By Nate Ulrich
Beacon Journal sports writer
Published on Sunday, Apr 24, 2011
Heckert has used it for most of his adult life, ascending through the ranks of personnel departments since the early 1990s and ultimately earning a swank, second-floor office in the Browns' headquarters in Berea. The system has not steered him wrong — yet.
''Obviously, you have to work at it,'' Heckert said. ''You have to watch tape. It's endless. You're a general manager of a football team. It's the greatest thing in the world, but you also have to know there's a lot of sacrifices you have to make to do that.''
When Heckert was working for the Miami Dolphins, his confidence in the system prompted him to advise coach Jimmy Johnson to take cornerback Sam Madison in the second round because defensive end Jason Taylor, whom Johnson preferred, would still be available a round later. Johnson listened, and the Dolphins drafted Madison and Taylor, both of whom became perennial Pro Bowl selections.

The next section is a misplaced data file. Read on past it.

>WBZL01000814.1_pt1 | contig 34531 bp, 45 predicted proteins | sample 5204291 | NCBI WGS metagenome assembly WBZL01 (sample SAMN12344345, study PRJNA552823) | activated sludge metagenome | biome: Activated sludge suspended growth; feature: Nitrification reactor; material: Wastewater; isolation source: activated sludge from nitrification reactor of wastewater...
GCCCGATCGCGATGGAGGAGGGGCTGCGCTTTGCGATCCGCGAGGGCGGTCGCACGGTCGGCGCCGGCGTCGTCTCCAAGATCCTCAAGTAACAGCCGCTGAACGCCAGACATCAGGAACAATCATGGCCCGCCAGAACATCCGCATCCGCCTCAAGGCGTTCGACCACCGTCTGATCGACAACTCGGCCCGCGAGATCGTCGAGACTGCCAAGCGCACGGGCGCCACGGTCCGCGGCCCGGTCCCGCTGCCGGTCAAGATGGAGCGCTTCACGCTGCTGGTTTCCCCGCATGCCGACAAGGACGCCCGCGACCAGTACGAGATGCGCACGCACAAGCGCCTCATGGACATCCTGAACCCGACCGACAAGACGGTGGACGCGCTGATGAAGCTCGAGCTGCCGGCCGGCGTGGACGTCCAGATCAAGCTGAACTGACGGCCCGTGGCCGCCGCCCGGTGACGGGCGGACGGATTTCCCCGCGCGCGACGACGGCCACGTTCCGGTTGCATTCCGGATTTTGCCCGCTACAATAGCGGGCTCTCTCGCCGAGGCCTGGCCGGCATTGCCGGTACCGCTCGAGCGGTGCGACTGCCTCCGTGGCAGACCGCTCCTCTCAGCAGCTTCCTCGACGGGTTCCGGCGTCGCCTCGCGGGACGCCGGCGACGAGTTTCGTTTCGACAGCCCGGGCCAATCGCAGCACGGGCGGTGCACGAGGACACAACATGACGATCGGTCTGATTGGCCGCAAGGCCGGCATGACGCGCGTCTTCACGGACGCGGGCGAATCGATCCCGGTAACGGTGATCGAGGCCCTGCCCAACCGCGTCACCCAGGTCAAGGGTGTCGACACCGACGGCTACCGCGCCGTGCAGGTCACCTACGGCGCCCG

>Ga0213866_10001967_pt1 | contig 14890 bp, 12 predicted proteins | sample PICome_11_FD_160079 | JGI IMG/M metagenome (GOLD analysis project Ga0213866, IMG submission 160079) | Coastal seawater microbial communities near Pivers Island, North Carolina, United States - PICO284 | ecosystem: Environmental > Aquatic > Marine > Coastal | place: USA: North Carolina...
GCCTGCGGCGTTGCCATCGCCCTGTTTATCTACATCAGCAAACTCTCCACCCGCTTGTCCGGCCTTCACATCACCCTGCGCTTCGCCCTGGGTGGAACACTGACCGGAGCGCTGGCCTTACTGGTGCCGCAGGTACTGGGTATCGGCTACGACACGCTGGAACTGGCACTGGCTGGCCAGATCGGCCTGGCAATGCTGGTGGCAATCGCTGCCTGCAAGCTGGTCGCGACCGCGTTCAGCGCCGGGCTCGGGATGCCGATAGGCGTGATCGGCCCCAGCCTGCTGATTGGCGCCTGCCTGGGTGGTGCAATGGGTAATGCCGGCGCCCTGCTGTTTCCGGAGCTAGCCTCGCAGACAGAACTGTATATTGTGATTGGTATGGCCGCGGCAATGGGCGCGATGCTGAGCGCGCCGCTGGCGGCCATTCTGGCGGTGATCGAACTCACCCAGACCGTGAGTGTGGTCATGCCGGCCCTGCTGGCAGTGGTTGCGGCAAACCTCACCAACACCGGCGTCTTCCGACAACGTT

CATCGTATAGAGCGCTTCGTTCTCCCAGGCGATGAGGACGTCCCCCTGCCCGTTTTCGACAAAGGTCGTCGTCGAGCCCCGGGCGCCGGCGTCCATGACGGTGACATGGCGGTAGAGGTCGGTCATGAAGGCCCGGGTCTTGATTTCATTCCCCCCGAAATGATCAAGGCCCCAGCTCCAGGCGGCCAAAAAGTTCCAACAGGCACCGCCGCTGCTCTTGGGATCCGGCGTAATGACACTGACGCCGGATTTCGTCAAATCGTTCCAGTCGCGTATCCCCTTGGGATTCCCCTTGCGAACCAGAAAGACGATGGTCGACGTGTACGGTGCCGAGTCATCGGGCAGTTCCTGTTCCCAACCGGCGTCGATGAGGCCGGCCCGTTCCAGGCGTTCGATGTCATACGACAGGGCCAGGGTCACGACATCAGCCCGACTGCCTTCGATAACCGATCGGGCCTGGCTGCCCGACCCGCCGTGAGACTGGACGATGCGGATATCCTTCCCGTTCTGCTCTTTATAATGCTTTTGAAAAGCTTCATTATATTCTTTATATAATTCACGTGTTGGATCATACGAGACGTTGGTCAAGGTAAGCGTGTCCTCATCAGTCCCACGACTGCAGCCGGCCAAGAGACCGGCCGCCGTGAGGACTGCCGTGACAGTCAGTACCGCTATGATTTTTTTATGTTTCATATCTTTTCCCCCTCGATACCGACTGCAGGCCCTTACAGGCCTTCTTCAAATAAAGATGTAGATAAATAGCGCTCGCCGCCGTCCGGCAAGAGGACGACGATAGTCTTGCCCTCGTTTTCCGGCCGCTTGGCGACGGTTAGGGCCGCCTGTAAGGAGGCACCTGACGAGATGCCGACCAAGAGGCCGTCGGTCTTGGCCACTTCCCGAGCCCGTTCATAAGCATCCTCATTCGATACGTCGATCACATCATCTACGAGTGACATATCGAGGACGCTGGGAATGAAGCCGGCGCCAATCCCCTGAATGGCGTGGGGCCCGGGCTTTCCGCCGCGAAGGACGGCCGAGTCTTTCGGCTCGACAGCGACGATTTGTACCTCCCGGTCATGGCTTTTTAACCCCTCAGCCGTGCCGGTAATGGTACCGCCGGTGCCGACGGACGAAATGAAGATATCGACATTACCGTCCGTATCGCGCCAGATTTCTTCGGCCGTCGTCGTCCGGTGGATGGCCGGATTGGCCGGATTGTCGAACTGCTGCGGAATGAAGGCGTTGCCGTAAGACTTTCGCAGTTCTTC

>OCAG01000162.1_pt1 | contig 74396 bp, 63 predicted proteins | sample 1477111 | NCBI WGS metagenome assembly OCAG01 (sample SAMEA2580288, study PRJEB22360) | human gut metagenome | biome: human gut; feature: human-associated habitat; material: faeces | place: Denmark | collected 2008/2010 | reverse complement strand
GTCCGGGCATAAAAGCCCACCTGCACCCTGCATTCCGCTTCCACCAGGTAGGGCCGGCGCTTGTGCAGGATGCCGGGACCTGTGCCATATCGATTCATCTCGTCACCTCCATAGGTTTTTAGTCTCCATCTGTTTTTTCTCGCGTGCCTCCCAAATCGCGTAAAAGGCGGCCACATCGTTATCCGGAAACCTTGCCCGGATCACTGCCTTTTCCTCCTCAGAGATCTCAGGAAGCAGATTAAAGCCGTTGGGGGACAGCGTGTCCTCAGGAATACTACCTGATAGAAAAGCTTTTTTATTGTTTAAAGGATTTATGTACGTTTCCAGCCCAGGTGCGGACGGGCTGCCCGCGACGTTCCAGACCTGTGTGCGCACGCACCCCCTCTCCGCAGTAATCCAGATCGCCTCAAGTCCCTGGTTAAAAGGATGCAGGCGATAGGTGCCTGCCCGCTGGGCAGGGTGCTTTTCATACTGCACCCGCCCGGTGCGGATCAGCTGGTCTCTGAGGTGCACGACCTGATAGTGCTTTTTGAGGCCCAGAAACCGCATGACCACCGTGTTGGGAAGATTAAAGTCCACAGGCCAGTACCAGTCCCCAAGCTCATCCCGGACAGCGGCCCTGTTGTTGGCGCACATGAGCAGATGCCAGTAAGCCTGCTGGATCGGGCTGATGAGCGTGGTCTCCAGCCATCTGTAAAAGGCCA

Last year in his first draft as the Browns' general manager, the system guided Heckert to select four of the eight players he had targeted in the first three rounds: cornerback Joe Haden, safety T.J. Ward, running back Montario Hardesty and offensive lineman Shawn Lauvao. The Browns also drafted quarterback Colt McCoy in the third round because Heckert and President Mike Holmgren couldn't resist the urge to pounce when he unexpectedly fell to them.
As Heckert's career has progressed, the presentation of the system has evolved. It now takes form in sets of scenarios separated by columns on Microsoft Excel spreadsheets, which are printed and piled atop Heckert's desk.
Cleveland Browns GM Tom Heckert answers questions about the upcoming draft at a press conference at the team training complex on Thursday in Berea. (Phil Masturzo/Akron Beacon Journal)